FG reiterates determination to confront adult illiteracy




Nigeria's Minister of Education, Adamu Adamu

The Minister of Education, Malam Adamu Adamu, has reiterated Federal Government’s commitment to confronting adult illiteracy with the same zeal in handling out-of-school children.

Adamu disclosed this in Abuja on Tuesday, at a news conference in commemoration of the 2021 International Literacy Day (ILD).

The News Agency of Nigeria (NAN) reports that in Nov. 1966, the UN Educational Scientific and Cultural Organisation (UNESCO) proclaimed Sept. 8, of every year as the ILD.

The day was set aside to draw global attention to the status of literacy and lifelong learning, as well as highlight the linkage between literacy and the development of individuals and nations.

The 2021 theme for the ILD is tagged “Literacy for a human-centred recovery: Narrowing the digital divide”.

Adamu noted that confronting adult illiteracy and paying attention to out-of-school children were comprehensive approaches towards resolving the challenges faced by the country.

He said that there was also a need to maximise the opportunities provided by ICT resources including radio, television, mobile phones, computers and internet to bring literacy and numeracy closer to people.

He said that in terms of the digital divide for instance; globally, nearly half of the world population (51.2 per cent), including many non-literate adults, did not have access to Internet in 2018.

According to him, as our country desires to resolve its developmental challenges, every citizen needs to have a wide set of knowledge, skills and competences, including literacy, numeracy and digital competency at a proficiency level.

“Developing, sustaining and enhancing literacy skills is a lifelong and community-wide endeavour, requiring a strong commitment from the society as a whole.

“Sustainable Development Goal (SDG) 4 calls on countries to ensure inclusive and equitable quality education and promote lifelong learning opportunities for all.

“Specifically, SDG Target 4.6 requires that by 2030, member states should ensure that all youths and a substantial proportion of adults, both men and women, achieve literacy and numeracy.

“The aim is that by 2030, all young people and adults across the world should have achieved relevant and recognised proficiency levels in functional literacy and numeracy skills,” he said.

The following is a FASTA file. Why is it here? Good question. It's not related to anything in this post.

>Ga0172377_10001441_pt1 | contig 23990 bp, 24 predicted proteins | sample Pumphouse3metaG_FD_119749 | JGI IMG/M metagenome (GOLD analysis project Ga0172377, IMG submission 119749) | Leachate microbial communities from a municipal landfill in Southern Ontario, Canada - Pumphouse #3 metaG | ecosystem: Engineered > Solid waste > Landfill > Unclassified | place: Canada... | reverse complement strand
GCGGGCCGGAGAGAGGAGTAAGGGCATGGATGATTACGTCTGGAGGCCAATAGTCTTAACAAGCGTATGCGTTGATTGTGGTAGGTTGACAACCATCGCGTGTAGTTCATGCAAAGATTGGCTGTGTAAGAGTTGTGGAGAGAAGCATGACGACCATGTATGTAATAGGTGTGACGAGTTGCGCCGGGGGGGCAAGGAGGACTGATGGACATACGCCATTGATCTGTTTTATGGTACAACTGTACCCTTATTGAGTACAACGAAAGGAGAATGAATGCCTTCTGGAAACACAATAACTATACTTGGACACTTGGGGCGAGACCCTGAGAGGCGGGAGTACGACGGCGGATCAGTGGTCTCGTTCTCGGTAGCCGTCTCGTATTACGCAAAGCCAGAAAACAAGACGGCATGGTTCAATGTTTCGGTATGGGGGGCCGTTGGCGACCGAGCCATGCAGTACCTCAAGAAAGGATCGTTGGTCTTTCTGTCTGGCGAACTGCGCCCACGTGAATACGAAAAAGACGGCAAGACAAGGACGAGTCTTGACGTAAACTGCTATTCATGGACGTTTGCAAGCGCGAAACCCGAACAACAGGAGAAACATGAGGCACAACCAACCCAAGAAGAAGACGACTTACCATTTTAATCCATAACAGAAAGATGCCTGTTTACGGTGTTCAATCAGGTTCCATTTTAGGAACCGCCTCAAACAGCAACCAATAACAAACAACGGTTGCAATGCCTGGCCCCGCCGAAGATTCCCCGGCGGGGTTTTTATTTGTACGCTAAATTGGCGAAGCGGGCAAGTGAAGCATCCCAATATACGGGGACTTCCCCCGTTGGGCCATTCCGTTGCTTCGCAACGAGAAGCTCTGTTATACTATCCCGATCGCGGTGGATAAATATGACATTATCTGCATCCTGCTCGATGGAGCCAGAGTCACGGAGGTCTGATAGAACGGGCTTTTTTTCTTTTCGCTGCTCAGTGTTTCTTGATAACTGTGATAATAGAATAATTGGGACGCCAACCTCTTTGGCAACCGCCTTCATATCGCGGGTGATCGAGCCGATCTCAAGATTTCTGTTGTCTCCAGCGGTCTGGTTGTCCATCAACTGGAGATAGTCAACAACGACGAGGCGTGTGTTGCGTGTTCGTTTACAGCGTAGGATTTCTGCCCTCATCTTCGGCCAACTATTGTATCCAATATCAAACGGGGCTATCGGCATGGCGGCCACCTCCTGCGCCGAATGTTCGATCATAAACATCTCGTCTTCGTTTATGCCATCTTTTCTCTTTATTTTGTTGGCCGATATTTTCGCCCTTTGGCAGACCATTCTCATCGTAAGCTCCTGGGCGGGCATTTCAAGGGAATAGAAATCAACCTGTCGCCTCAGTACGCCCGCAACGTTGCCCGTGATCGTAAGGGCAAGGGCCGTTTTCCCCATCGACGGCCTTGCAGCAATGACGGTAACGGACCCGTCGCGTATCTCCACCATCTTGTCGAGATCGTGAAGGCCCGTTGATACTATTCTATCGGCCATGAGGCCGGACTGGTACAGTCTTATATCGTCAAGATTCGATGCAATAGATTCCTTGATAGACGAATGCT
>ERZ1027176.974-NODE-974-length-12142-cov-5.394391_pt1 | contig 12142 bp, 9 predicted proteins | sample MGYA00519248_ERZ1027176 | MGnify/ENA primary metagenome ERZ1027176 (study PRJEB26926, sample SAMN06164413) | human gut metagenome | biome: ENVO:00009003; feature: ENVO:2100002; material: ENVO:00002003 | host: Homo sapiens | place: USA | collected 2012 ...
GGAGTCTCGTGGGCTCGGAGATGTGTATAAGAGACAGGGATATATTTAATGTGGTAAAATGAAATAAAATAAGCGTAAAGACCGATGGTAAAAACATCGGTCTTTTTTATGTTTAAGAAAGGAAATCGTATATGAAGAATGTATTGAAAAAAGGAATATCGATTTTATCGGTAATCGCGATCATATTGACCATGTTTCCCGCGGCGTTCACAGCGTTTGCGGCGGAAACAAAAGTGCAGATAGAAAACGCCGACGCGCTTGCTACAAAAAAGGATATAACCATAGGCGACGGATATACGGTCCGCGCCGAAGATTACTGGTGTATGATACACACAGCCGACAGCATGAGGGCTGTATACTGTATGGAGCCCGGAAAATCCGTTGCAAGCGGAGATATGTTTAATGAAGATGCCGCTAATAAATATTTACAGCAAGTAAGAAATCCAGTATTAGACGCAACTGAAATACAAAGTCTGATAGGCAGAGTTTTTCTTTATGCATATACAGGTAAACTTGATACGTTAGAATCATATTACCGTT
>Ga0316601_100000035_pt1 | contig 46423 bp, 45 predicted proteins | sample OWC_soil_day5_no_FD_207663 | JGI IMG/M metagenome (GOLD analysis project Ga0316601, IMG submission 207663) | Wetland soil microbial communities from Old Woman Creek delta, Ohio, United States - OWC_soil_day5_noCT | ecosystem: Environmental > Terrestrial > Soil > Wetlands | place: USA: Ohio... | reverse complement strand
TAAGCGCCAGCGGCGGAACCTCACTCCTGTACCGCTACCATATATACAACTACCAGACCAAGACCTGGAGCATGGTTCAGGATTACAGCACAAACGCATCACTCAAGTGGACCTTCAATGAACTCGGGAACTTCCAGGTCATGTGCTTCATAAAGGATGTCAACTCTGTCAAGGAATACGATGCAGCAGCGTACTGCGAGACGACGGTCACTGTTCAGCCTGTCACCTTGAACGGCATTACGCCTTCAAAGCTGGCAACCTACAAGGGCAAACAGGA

The minister added that these skills must be equivalent to levels achieved at successful completion of basic education.

Adamu, however, urged stakeholders to complement government’s efforts in the fight against illiteracy.

Also, the Director-General of UNESCO, Audrey Azoulay, advised the Federal Government to come up with diverse solutions for distance, face-to-face and hybrid learning for literacy.

Azoulay, who was represented by Mr Mammadou Sow, UNESCO Regional Education advisors, also called for equitable and inclusive access to technology-enabled literacy programmes to be integrated into learning of reading and writing skills and digital skills.

She added that there was also a need for the country to develop a national framework that would provide sound financial structure for literacy education.

She also called for the adoption of an appropriate type of technology to support the good teaching approach, learning content, assessment and certification.

“The current shift to digital teaching and learning has further widened the inequlaities to the detriment of the non-formal education sub-sector.

“This shift has also highlighted the persistent digital divide in terms of connectivity, infrastructure, and the ability to engage with technology.

“According to the International Telecommunications Union, nearly half of the world’s people (3.7 billion) do not use the Internet, many of whom are in least developed countries, and urban-rural disparities and gender gaps continue to be present.

“In sub-Saharan Africa, only 7.7 percent were estimated to have a computer at home. Household internet access in the region is still limited with a rate of approximately 22 per cent,” she added.

She, however, called for actions to facilitate literacy teaching and lifelong learning among youths and adults. (NAN)

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